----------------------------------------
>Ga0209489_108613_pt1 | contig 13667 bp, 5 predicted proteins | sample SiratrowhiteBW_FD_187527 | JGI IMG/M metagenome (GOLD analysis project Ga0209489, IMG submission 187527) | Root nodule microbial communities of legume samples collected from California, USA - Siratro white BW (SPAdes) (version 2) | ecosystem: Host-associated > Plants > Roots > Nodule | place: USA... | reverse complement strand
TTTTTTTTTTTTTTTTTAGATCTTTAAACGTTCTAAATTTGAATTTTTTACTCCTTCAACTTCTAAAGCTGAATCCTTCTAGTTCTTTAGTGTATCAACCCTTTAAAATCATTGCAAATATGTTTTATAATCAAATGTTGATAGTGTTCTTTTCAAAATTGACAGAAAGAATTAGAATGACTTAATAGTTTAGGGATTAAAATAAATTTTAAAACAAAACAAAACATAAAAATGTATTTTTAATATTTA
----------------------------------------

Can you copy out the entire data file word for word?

>Ga0209489_108613_pt1 | contig 13667 bp, 5 predicted proteins | sample SiratrowhiteBW_FD_187527 | JGI IMG/M metagenome (GOLD analysis project Ga0209489, IMG submission 187527) | Root nodule microbial communities of legume samples collected from California, USA - Siratro white BW (SPAdes) (version 2) | ecosystem: Host-associated > Plants > Roots > Nodule | place: USA... | reverse complement strand
TTTTTTTTTTTTTTTTTAGATCTTTAAACGTTCTAAATTTGAATTTTTTACTCCTTCAACTTCTAAAGCTGAATCCTTCTAGTTCTTTAGTGTATCAACCCTTTAAAATCATTGCAAATATGTTTTATAATCAAATGTTGATAGTGTTCTTTTCAAAATTGACAGAAAGAATTAGAATGACTTAATAGTTTAGGGATTAAAATAAATTTTAAAACAAAACAAAACATAAAAATGTATTTTTAATATTTA